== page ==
Increasing parental involvement was made an important goal for all Florida schools in educational reform legislation in the 1990's. A forum for this input was established and became known as the School Advisory Council (SAC). To demonstrate the importance of process and inclusion, a south Florida school district and its local teacher's union agreed on the following five goals for SACs: (a) to foster an environment of professional collaboration among all stakeholders, (b) to assist in the preparation and evaluation of the school improvement plan, (c) to address all state and district goals, (d) to serve as the avenue for authentic and representative input from all stakeholders, and (e) to ensure the continued existence of the consensus-building process on all issues related to the school's instructional program.
The purpose of this study was to determine to what extent and in what ways the parent members of one south Florida middle school's SAC achieved the five district goals during its first three years of implementation. The primary participants were 16 parents who served as members of the SAC, while 16 non-parent members provided perspective on parent involvement as "outside sources." Being qualitative by design, factors such as school climate, leadership styles, and the quality of parental input were described from data collected from four sources: parent interviews, a questionnaire of non-parents, researcher observations, and relevant documents. A cross-case analysis of all data informed a process evaluation that described the similarities and differences of intended and observed outcomes of parent involvement from each source using Stake's descriptive matrix model. A formative evaluation of the process compared the observed outcomes with standards set for successful SACs, such as the district's five goals.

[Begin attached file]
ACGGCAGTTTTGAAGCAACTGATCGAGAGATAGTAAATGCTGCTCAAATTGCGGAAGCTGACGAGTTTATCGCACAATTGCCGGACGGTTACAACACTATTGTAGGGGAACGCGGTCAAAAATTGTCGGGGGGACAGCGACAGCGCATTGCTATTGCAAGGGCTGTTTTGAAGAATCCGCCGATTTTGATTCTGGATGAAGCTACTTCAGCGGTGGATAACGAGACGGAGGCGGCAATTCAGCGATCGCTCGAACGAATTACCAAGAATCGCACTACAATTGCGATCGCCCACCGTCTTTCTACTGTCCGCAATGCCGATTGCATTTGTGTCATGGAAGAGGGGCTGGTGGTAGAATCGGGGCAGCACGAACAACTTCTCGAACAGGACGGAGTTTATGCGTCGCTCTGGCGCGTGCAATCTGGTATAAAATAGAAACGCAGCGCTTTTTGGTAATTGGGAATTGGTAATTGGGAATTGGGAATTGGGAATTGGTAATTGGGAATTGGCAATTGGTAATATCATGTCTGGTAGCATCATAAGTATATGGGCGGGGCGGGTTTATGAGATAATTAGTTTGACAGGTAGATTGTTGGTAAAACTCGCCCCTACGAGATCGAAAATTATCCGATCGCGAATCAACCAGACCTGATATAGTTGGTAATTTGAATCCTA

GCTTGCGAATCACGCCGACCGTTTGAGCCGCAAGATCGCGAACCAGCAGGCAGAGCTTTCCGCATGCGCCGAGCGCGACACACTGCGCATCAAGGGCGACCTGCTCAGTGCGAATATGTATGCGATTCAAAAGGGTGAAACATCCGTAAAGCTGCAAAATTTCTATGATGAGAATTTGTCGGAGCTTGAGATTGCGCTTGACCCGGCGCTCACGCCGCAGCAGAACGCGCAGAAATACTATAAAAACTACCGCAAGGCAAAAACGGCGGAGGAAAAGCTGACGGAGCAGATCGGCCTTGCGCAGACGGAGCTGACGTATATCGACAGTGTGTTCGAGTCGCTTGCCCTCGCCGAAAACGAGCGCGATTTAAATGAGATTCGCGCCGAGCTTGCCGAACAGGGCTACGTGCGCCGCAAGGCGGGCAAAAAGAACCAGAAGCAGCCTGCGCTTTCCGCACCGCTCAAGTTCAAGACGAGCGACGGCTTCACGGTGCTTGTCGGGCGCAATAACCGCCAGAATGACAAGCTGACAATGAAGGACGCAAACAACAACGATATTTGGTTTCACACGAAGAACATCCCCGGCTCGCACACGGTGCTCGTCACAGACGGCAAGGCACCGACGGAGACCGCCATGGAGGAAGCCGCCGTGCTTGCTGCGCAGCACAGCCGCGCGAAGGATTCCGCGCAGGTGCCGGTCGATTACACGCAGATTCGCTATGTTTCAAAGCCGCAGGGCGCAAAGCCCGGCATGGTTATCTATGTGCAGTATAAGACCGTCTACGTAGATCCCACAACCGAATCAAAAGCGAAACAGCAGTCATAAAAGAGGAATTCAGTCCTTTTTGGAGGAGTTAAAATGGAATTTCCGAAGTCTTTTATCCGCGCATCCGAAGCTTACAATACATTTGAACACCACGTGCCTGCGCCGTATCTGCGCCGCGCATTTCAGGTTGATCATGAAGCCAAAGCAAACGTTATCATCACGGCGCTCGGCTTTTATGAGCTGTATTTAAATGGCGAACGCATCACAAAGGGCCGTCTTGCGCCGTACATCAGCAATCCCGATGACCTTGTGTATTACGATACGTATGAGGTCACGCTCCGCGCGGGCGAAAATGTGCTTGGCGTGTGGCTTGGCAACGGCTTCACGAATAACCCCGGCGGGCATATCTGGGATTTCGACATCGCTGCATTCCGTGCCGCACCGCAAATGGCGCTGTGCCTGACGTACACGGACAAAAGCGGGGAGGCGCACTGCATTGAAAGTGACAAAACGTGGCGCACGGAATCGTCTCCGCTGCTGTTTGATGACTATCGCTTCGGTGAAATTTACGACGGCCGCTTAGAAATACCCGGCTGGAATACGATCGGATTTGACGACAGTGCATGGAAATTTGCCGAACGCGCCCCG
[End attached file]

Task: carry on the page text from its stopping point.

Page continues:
The findings indicated that parents elected to the SACs did not meet the intended goals set by the state and district. The school leadership did not foster an environment of professional collaboration and authentic decision-making for parents and other stakeholders. The overall process did not include consensus-building, and there was little if any input by parents on school improvement and other important issues relating to the instructional program. Only two parents gave the SAC a successful rating for involving parents in the decision-making process. Although compliance was met in many of the procedural transactions of the SAC, the reactions of parents to their perceived role and influence often reflected feelings of powerlessness and frustration with a process that many thought lacked meaningfulness and productivity. Two conclusions made from this study are as follows: (a) that the role of the principal in the collaborative process is pivotal, and (b) that the normative-re-educative approach to change would be most appropriate for SACs.